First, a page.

Fig. 5 Location diagram of upper and lower base plates before compensation

Before compensation, the upper and lower base plates fit together tightly.

During compensation, the lower base plate moves in the direction shown in Figure 5, driven by the motor. The upper and lower base plates remain attached at point A and become separated at point B, as seen in Figure 6.

Fig. 6 Location diagram of upper and lower base plates after compensation

Fig. 6 Location diagram of upper and lower base plates after compensation

Due to the varying slopes of the upper and lower base plates, the upper base plate will undergo upward convex elastic deformation under the influence of the lower base plate.

This type of mechanical compensation mechanism uses an integral upper and lower base plate, but it is also possible to use split wedges with slopes. A screw rod with threads is used to drive the wedge to move left and right, compensating for the deformation of the press brake’s ram and improving the accuracy of the workpiece’s bend.

The electrical control principle for this split wedge mechanical compensation mechanism is similar to that for the integral upper and lower base plates. Currently, this type of split wedge mechanical compensation mechanism is widely used in large tonnage press brake machines.

3. Performance comparison

Hydraulic compensation mechanism

The CNC system calculates the required compensation amount based on the thickness and length of the bending material and the selected die, and outputs a corresponding analog voltage to the compensation amplifier card. The amplifier card then amplifies the signal and controls the opening size of the hydraulic compensation proportional valve.

During the entire process, from the moment the sliding block enters the slow down state until the ram returns to the top dead center, the compensation proportional valve remains powered on. If the holding time of the ram at the bottom dead center of the press brake machine changes, the accuracy of the bent workpiece may be affected, especially if the actual deformation of the worktable under the press brake is different for shorter or longer holding times.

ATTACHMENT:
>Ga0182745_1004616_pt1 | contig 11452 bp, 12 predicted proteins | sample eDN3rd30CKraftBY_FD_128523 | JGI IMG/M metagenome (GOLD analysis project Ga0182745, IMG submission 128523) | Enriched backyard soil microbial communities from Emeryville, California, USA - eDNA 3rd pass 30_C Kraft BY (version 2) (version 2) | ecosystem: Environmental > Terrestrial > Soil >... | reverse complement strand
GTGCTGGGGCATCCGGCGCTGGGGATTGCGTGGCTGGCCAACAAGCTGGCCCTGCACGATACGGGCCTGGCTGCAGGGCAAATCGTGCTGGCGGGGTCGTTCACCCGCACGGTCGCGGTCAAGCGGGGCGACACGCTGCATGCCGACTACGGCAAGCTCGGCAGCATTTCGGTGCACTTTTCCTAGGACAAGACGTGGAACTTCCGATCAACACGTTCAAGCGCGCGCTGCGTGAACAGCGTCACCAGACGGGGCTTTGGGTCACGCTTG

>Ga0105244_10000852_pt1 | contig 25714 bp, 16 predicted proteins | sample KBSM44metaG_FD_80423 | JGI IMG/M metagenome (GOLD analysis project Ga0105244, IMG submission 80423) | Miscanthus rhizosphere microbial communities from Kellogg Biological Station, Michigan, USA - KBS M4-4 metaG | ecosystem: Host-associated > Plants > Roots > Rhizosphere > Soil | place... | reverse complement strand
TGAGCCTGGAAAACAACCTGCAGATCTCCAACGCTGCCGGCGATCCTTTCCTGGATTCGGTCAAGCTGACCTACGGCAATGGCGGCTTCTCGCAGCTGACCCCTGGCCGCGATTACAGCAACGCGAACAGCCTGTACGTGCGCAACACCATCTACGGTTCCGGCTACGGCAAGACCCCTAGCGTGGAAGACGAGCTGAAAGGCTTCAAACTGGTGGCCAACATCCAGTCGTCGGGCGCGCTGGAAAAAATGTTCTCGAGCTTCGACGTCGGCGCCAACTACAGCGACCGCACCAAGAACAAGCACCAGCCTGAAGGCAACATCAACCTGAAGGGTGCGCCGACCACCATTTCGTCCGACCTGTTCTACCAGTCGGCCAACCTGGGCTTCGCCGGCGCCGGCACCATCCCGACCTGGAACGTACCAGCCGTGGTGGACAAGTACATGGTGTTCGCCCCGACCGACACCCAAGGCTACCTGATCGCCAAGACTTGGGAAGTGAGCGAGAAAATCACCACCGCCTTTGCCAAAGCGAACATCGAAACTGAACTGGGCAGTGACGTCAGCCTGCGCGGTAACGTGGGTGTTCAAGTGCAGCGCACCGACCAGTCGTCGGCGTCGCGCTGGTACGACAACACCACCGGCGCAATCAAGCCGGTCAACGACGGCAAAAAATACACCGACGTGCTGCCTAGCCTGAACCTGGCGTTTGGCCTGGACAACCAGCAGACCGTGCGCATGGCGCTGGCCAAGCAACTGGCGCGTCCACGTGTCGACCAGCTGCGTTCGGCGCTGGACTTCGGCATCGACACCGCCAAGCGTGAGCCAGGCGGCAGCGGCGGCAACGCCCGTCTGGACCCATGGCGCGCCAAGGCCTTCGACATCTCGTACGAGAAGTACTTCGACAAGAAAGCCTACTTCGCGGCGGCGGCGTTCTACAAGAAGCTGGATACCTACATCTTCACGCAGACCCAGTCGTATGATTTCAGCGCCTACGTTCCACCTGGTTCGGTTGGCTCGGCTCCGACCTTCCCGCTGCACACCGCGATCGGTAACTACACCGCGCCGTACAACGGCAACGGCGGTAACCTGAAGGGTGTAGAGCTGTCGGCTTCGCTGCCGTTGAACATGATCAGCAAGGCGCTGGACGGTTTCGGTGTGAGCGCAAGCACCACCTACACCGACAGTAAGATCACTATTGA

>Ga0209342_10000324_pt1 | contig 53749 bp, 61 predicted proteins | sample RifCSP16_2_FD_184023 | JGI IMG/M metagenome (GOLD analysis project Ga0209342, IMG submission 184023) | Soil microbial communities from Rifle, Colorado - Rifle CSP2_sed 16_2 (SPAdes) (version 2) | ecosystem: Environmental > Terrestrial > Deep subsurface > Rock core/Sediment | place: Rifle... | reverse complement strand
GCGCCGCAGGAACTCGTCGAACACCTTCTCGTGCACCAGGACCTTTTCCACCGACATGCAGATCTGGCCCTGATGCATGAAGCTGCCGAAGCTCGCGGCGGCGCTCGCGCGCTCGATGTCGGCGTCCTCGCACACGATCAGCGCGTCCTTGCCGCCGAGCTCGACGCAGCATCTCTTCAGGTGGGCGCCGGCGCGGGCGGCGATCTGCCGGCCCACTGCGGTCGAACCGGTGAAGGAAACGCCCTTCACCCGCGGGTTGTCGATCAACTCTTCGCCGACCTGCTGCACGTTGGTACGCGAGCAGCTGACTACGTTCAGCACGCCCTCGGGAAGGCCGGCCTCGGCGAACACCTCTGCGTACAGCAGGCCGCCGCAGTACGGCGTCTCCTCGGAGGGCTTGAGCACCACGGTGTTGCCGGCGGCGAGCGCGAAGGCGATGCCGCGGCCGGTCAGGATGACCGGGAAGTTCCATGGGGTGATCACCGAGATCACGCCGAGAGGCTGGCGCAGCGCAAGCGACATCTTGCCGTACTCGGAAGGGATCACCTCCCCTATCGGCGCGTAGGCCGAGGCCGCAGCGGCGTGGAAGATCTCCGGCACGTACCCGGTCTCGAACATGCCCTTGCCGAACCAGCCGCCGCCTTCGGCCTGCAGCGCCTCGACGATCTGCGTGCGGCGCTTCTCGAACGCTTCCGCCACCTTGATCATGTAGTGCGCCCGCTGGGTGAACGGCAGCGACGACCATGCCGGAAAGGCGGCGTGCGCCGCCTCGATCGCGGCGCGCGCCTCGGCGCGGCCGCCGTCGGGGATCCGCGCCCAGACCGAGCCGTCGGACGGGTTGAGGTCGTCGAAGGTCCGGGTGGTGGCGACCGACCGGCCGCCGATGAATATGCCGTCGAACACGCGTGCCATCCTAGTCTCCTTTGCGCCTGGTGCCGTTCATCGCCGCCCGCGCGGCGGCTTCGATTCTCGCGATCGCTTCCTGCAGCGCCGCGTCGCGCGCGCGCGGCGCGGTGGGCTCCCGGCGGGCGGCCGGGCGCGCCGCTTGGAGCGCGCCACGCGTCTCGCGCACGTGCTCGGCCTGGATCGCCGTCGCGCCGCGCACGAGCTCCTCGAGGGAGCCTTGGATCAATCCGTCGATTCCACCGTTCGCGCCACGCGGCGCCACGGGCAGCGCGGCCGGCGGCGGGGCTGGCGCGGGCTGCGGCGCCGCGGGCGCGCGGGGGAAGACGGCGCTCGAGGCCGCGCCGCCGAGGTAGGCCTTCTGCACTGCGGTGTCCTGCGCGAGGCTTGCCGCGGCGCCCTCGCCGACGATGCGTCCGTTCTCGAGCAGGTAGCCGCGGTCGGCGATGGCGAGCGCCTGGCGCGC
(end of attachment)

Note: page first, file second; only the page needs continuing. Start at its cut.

In addition, if there are impurities in the hydraulic oil, the valve core of the hydraulic proportional valve may become stuck, leading to larger machining accuracy errors. The compensation pressure is separate from the pressure of the entire system, so when the compensation valve is in use, the pressure of the entire system will be partially reduced.

Finally, because hydraulic oil is used for control, oil leakage can occur if the oil pipe breaks, the sealing ring of the compensation cylinder ages or the joint becomes loose, causing pollution.

Mechanical compensation mechanism

Mechanical compensation mechanism

When the ram reaches the top dead center position, the CNC system automatically calculates the required compensation amount based on the thickness and length of the bending material and the selected die. The system module then controls the positive or negative direction of the compensation motor to adjust the compensation deformation and receives feedback on the position of the upper and lower base plates through a potentiometer.

Once the compensation motor is adjusted, the compensation deformation will remain unchanged regardless of the holding time when the ram is at the bottom dead center position. This eliminates the need to turn on the compensation mechanism each time the ram enters the slow down position, reducing energy loss in the entire system.

Additionally, there is no hydraulic pipeline, so there is no risk of oil leakage or pollution. The use of an integral worktable also saves on manufacturing costs.

4. Conclusion

After analyzing and comparing the working principles of hydraulic and mechanical compensation, it can be concluded that the latter is superior. As users’ requirements for press brake performance continue to evolve, new demands are placed on press brake manufacturers.

It is expected that more machine tool manufacturers will adopt this new type of mechanical compensation mechanism in response to these changing needs.